c.1935 S.S. Stewart (by Harmony) Archtop Guitar

Though sold under the S.S. Stewart brand name (originally a fine banjo maker in the late 1800s) and marketed by Buegeleisen & Jacobson, this guitar was made by Harmony. It's definitely a great-quality machine, and thunders out chords with a woody, warmer-than-typical-for-an-archtop tone. It doesn't lack the penetration and clarity typical of archtops, however.

Materials include a hand-carved quality spruce top, solid mahogany back, sides, and neck, and binding front, back, and neck. Cool pearloid block fret markers, awesome multicolored marquetry purfling, and of course that super-cool celluloid headstock veneer. This thing breathes vintage charm.

The nut is original, and is bone.

Fretboard is rosewood, with nickel-silver medium frets.

Here's my new bridge arrangement -- a rosewood topper with feet of bone on the treble side and ebony on the bass side. I think this gives really nice sustain and a sweet overtone to the treble and a warmer, punchier bass. The original bridge had been cut down and made useless when I got it.

Cool warm, cherryish tobacco sunburst.

I had to reglue the neck block (it was annoyingly loose) and do a neck reset on this guitar, as well as some brace reglues, which had previously had a poor neck reset attempted. How's it play now? 1/8" at the 12th fret and super easy.


Bridge detail.

Marquetry detail. This cool grain is also repeated via the bookmatching on the other side of the upper bout, too.


New Grover tuners.

B&J logo. Note the nice mahogany of the neck.

I love the look of the back and side mahogany. It lightens this guitar up, too, which makes it really easy to handle for long sessions.

Yum! There are a few glued-up hairlines on this guitar, however -- one down the middle and one on either side of the upper bout -- they're dryness openings along the grain, and all secure now.


Other side.

Tailpiece is original... and nice little end strapping & ebony end pin, too!

c.1900 Bay State Bowlback Mandolin

Another mandolin! This is a turn-of-the-century (or late 1800s, for sure) Bay State mandolin sold by J. Haynes out of Boston (if my memory serves). It's all-original, except for a couple of tuner shafts and my replacement bone nut and bone bridge. Nice tortoise pickguard, too, despite its age-cracking.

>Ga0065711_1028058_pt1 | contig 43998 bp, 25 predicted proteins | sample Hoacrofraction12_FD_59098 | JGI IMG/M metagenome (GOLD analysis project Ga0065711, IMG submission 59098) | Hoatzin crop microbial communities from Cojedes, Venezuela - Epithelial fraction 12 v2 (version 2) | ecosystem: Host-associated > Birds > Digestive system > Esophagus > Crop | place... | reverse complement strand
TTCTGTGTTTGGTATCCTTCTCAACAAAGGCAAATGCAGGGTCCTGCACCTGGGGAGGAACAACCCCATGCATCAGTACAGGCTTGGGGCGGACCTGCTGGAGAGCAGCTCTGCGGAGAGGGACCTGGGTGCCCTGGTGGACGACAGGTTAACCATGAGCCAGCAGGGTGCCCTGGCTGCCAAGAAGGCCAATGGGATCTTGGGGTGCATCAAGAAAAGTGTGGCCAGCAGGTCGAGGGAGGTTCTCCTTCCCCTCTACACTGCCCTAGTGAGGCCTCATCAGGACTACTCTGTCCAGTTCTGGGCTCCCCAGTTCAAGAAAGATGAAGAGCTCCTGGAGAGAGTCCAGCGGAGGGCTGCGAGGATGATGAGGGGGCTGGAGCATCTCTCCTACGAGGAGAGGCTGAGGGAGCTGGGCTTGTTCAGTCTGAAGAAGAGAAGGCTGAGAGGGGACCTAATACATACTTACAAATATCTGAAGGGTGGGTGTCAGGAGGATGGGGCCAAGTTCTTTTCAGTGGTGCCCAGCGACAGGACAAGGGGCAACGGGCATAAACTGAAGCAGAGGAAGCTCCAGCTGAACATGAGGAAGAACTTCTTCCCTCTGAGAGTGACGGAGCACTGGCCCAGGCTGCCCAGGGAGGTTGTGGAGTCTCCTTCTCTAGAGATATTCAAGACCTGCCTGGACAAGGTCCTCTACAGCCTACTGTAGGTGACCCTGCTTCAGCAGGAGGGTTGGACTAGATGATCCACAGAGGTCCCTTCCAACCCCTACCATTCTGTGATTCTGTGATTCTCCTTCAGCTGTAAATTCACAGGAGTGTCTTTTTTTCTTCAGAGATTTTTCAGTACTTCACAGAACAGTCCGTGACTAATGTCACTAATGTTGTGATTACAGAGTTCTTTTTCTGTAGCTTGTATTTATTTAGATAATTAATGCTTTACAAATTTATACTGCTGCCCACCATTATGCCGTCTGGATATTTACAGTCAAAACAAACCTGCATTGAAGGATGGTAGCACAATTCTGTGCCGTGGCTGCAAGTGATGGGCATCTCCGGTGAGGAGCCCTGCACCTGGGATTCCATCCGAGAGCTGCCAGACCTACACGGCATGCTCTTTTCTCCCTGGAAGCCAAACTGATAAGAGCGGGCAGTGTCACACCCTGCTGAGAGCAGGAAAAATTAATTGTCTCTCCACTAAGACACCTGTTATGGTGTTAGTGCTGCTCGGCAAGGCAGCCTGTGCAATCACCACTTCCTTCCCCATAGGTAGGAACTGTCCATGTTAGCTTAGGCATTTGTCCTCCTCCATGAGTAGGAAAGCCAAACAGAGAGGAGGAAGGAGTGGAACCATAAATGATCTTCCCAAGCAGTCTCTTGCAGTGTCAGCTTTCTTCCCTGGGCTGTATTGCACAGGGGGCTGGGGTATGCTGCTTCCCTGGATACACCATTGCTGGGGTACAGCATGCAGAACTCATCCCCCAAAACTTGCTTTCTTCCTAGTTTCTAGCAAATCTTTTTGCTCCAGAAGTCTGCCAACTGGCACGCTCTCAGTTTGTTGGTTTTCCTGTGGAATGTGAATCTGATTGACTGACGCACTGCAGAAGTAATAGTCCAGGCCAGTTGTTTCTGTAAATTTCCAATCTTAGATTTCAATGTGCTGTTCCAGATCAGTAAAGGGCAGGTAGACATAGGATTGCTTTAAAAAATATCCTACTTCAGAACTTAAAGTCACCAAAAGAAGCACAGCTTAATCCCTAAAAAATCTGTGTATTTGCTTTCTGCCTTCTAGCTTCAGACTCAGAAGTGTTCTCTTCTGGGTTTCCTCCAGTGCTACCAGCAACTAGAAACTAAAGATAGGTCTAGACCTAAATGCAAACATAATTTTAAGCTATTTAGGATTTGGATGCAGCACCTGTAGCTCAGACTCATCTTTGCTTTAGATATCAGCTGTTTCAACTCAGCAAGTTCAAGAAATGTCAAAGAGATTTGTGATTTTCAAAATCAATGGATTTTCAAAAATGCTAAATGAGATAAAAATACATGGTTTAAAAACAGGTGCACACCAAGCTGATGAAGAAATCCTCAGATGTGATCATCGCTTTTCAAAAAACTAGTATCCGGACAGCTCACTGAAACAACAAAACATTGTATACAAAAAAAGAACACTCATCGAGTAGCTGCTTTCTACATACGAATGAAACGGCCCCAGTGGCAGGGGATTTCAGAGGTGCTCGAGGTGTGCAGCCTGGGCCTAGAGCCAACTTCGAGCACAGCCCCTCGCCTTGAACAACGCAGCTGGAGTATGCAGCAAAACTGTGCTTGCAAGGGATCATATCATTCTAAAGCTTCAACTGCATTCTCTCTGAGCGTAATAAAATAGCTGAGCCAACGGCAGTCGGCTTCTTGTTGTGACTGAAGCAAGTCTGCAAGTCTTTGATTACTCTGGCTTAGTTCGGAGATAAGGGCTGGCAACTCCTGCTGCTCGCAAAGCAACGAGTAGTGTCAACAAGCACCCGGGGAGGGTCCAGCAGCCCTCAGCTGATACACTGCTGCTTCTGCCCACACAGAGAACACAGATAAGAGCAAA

I repaired a number of bowl separations and did my usual sprucing up and full setup. Plays like a dream, now, and has a complex, loud, and very pretty voice. Easily a good choice for a mandolin orchestra or classical session.

Ivoroid tuner buttons. The fretboard is rosewood, the bowl is rosewood and maple, and the top is spruce.

MOP dots with a greenish tint. This mando has bar frets, too, just like old Martins or Vegas.

Nice, simple, rosette.

Here's my new bone bridge straddling the bend in the soundboard.

Side view.

Detail -- nice contrast.

Back. This mandolin is also quite lightweight, and the bowl isn't reinforced by any canvas or paper lining. It has a few cross-strips inside, however.

Headstock rear -- note the "Bay State" stamp up top.

Good, strong heel join.



Tailpiece is definitely not original, as there are two sets of holes.

c.1925 Oscar Schmidt Tenor Banjo

First reactions? Nice tenor! This is a mid-twenties Oscar Schmidt tenor banjo, unmarked, but clearly made by OS -- hardware is OS-style, headstock is OS-style, and rim is OS-style. Often these were branded "Stella" when sold, though others were sold to mailorder catalogs who then resold them.

It's very simple and no-frills, and is entirely original except for a new bridge and a couple of strap hooks that have replaced two missing rim shoe/hook/nut sets. The neck, like all these old OS/Stella tenors, feels great -- nice and round and easy on the wrist for hours of play.

MOP dots on an "ebonized" board. Original nickel-silver frets are in good shape.


Though the original skin head is marked "CGDA" under the bridge, I'm using John Pearse heavy-gauge tenor strings (040w, 030w, 020w, 013) which feel perfect for "Celtic Tenor Banjo" tuning: GDAE an octave below mandolin. The wooden turned-top rim "tone ring" gives a perfect, mellow, woody, sweet sound to this banjo. Very open and excellent for Celtic tunes, or even jazz or old time music.


Back. The neck finish is slightly darker, walnut-i-er, than the lighter finish of the pot, which gives an attractive look to the banjo.

Simple all-metal friction tuners work perfectly.

Heel join. I had to reset (ie, reglue and set the angle) of the dowel stick on this banjo, as it had been hastily "repaired" at one point at a poor angle with a poor bond. It was a little loose when I got it.

Back of rim.

Good, solid neck brace.

Unfortunately, the mandolin-style tailpiece is lacking its distinctive cover, which would have had flowers stamped in it.


Other side.

c.1880s? Ornate 4/4 Violin

No labels, but definitely a cool violin. This is a 4/4 size and it appears to be more-or-less original, save the newer (1920s? 1930s?) chin rest and fine tuner. It's got a loud, direct voice, perfect for a bluegrass or old-time fiddler wanting to cut through the crowd.

Fancy-ish appointments include rope-style binding around the edges on top and back, and purfling as well. The wood is typical nice spruce on the top and nice flamed maple on the back, sides, and neck. The fingerboard appears to be "ebonized" maple.

Peghead. Note small holes on the side of the pegbox: this used to have right-angle geared plate-style tuners installed. They were popular in the late 1800s and early 1900s and (from my point of view) seem to have become a victim of tradition (wood pegs) over common sense (14 or 18 to 1 ratio, meaning easier tuning and no need for fine tuners).

The finish on the top is quite "played in" and shows a lot of love.



Note the "rope" edging.



Pearl-inlaid two-piece back. Nice!


Neck heel.


This violin came with a nice vintage (1920s-style) case and a good-quality, engraved-pearl bow.